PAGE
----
PLacental eXpanded (PLX) cells are placenta-derived, mesenchymal-like adherent stromal cells that are designed to be administered to patients without the need for tissue or genetic matching. These cells release soluble biomolecules, such as cytokines, chemokines and growth factors, which act in a paracrine or endocrine manner to facilitate healing of damaged tissue by stimulating the body’s own regenerative mechanisms.
More about the mechanism of action of the cells is available under Science and Technology in this website.
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PLX-PAD cells respond to chemical distress signals from tissues that have been damaged by ischemia (inadequate blood flow), muscle trauma, or inflammation, by secreting a range of therapeutic proteins that trigger the body’s own repair mechanisms. These secreted proteins drive the body to grow collateral blood vessels to bring oxygenated blood to ischemic tissue, heal damaged muscle, and dampen inflammation. PLX-PAD cells also modulate the immune system, which plays a central role in the body’s response to injuries.
PLX-PAD is being developed in clinical trials for Critical Limb Ischemia via accelerated regulatory pathways in both Europe and Japan. Pre-marketing “pivotal” trials are ongoing in both regions. Two completed Phase I trials of PLX-PAD in Critical Limb Ischemia produced positive results, and a randomized, double-blind Phase II study has demonstrated the safety and potential efficacy of PLX-PAD in treating muscle injury in the context of hip replacement surgery. The cells are also being studied in an ongoing Phase II trial in Intermittent Claudication, and are being evaluated for other indications including Preeclampsia.
PLX-R18 cells release a combination of therapeutic proteins in response to a damaged or poorly functioning hematopoietic system; this system creates the blood cells that protect us from infection, uncontrolled bleeding and anemia. The product is currently in development to treat incomplete engraftment of transplanted hematopoietic cells and Acute Radiation Syndrome (ARS).
The U.S. National Institutes of Health’s NIAID is initiating dose evaluation studies of PLX-R18 in ARS as a basis for a potential pre-marketing trial in a large animal model. Positive data from that trial could allow Pluristem to apply for approval of PLX-R18 in this indication using the Animal Rule regulatory pathway. PLX-R18 is also being evaluated in preclinical studies to explore its therapeutic potential to treat a variety of other hematologic indications.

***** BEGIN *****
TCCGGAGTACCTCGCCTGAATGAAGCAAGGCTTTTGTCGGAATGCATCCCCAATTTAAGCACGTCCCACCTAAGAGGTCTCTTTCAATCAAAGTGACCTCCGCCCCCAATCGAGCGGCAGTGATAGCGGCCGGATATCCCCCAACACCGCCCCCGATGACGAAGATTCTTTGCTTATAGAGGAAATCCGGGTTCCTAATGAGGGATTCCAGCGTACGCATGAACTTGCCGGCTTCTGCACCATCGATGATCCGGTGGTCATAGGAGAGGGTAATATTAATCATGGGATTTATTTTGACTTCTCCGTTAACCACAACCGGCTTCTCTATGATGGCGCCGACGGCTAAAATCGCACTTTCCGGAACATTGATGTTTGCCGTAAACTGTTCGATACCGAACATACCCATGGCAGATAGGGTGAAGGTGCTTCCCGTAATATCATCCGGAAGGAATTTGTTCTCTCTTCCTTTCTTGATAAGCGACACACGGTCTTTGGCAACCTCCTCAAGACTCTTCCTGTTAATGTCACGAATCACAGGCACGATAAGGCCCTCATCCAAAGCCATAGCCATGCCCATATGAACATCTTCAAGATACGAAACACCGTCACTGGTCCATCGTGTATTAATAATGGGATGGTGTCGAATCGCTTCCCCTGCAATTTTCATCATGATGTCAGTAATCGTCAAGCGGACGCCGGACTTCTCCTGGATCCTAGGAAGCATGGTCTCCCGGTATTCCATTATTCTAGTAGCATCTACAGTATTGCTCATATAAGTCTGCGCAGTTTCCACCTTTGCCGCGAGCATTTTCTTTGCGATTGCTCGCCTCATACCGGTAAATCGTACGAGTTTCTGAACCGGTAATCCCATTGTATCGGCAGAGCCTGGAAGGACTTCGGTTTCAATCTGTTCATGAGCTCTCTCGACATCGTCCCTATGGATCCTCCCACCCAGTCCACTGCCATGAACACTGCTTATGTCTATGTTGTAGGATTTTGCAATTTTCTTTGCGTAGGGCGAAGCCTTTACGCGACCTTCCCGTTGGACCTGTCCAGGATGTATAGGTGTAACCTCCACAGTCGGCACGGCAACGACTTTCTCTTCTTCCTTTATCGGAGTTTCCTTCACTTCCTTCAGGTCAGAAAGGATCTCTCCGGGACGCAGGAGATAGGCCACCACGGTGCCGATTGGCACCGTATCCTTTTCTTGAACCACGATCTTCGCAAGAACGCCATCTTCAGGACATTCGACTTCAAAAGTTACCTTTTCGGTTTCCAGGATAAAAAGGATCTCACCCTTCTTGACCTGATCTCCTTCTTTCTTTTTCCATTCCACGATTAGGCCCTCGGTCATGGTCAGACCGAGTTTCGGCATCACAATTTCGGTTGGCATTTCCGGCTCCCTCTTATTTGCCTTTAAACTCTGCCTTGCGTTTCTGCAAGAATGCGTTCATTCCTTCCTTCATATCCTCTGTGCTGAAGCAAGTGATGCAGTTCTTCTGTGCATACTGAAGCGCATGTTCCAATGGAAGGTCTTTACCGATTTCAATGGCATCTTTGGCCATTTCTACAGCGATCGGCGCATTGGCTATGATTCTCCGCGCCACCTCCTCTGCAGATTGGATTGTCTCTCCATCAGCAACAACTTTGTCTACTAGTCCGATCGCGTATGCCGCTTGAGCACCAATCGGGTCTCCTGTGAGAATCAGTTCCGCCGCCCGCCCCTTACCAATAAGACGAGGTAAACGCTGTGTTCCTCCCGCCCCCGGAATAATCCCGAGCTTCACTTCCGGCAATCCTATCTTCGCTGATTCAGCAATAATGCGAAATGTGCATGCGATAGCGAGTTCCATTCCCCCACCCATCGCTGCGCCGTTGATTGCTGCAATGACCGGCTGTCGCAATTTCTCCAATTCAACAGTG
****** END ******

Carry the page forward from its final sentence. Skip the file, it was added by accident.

PLX-Immune are cells that had been induced with tumor necrosis factor alpha (TNF-a) and interferon-gamma (IFN-g), to transiently alter their secretion profile.
The product has been evaluated in pre-clinical studies, published in a peer-reviewed article in the journal Scientific Reports, from the publisher of Nature, which examined the effect of the cells in over 50 lines of human cancerous cells. The results showed that PLX-immune cells exhibited an anti-proliferative effect on 45% of the tested cancer cell lines, with a strong inhibitory effect on various lines of breast, colorectal, kidney, liver, lung, muscle and skin cancers. Comprehensive bioinformatics analysis identified common characteristics of the cancer cell lines inhibited by PLX cells. This knowledge could potentially be used in the future for screening patients’ tumors to identify those patients most likely to show a positive response to treatment with PLX cells.
An additional pre-clinical study of female mice harboring human triple negative breast cancer (TNBC) showed that weekly intramuscular (IM) injections of the cells produced a statistically significant reduction (p= 0.025) in mean tumor size in the treated group compared with the untreated group, with 30% of the treated mice exhibiting complete tumor remission. In addition, a statistically significant reduction (p=0.003) was seen in the percentage of proliferating tumor cells as well as in the level of blood vessels within the tumors.